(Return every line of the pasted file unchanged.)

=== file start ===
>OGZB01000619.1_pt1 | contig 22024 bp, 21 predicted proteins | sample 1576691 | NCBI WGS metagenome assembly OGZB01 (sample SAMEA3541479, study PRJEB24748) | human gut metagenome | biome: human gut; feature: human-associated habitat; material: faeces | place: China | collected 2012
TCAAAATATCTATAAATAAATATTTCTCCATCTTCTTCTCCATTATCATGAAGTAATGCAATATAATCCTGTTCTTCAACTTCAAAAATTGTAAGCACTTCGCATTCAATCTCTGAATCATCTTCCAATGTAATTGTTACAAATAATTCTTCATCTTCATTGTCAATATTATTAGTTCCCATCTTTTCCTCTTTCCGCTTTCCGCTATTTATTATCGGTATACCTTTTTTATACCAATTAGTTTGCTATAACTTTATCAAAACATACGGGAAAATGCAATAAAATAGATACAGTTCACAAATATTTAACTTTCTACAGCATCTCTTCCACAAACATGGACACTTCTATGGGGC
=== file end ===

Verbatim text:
>OGZB01000619.1_pt1 | contig 22024 bp, 21 predicted proteins | sample 1576691 | NCBI WGS metagenome assembly OGZB01 (sample SAMEA3541479, study PRJEB24748) | human gut metagenome | biome: human gut; feature: human-associated habitat; material: faeces | place: China | collected 2012
TCAAAATATCTATAAATAAATATTTCTCCATCTTCTTCTCCATTATCATGAAGTAATGCAATATAATCCTGTTCTTCAACTTCAAAAATTGTAAGCACTTCGCATTCAATCTCTGAATCATCTTCCAATGTAATTGTTACAAATAATTCTTCATCTTCATTGTCAATATTATTAGTTCCCATCTTTTCCTCTTTCCGCTTTCCGCTATTTATTATCGGTATACCTTTTTTATACCAATTAGTTTGCTATAACTTTATCAAAACATACGGGAAAATGCAATAAAATAGATACAGTTCACAAATATTTAACTTTCTACAGCATCTCTTCCACAAACATGGACACTTCTATGGGGC